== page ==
Lyndon B. Johnson chose him to lead a new department integrating vast air, sea and land systems. He also led Amtrak and the Illinois Central Railroad.
Alan S. Boyd, the first United States secretary of transportation, who was named by President Lyndon B. Johnson in 1966 to integrate the nation’s sprawling networks of planes, trains, ships and highways into a new superagency, died on Sunday in Seattle. He was 98.
He died at Aegis at Ravenna, a retirement home, his son, Mark, said.
Despite resistance from bureaucrats and maritime unions, and having to work with underfunded mass transit systems, Mr. Boyd won relatively high marks for a two-year effort to merge dozens of transportation-related federal agencies into a cabinet-level department with 95,000 employees and a more than $5 billion budget. The main holdout was the Maritime Administration, which was not brought into the fold until 1981.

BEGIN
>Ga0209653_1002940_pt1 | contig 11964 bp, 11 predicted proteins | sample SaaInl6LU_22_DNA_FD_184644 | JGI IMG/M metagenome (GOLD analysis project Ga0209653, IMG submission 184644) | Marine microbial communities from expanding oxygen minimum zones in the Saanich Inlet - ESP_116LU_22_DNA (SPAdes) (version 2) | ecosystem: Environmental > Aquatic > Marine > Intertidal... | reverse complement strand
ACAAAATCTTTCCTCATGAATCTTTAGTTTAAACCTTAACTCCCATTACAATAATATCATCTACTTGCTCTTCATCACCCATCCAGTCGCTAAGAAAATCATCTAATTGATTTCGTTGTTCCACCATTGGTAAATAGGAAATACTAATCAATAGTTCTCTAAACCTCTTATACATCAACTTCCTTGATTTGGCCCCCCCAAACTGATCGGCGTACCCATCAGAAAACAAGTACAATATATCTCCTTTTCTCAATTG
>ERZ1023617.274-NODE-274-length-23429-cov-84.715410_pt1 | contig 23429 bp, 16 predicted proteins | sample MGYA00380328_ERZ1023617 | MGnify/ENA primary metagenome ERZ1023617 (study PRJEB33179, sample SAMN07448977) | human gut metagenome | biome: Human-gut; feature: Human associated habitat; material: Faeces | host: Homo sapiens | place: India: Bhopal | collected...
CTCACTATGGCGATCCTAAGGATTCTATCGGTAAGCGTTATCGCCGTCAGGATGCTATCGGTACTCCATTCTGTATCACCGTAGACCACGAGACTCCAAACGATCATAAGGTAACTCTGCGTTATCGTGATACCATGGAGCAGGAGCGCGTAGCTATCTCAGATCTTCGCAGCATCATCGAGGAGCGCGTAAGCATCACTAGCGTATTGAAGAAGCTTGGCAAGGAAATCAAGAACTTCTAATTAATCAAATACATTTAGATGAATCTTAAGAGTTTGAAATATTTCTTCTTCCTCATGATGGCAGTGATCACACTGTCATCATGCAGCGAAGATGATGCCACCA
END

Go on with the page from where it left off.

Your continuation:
A half-century after Mr. Boyd laid the foundations, the Department of Transportation’s $76.5 billion budget and 54,700 employees regulate aviation, railroads, mass transit, shipping, highways, pipelines, the St. Lawrence Seaway and other transport entities. After the Sept. 11 attacks, the Transportation Security Administration and the Coast Guard were transferred in 2003 to a new Department of Homeland Security.
It was perhaps inevitable that Mr. Boyd would find a life in transportation. A great-grandfather invented America’s first horse-drawn streetcar on rails, his father was a highway engineer, and his stepfather was a lawyer for a railroad company. At 17, Alan visited the 1939 World’s Fair in New York City and was dazzled by a General Motors exhibit: a futuristic diorama of superhighways crisscrossing the country.
This article originally appeared on The New York Times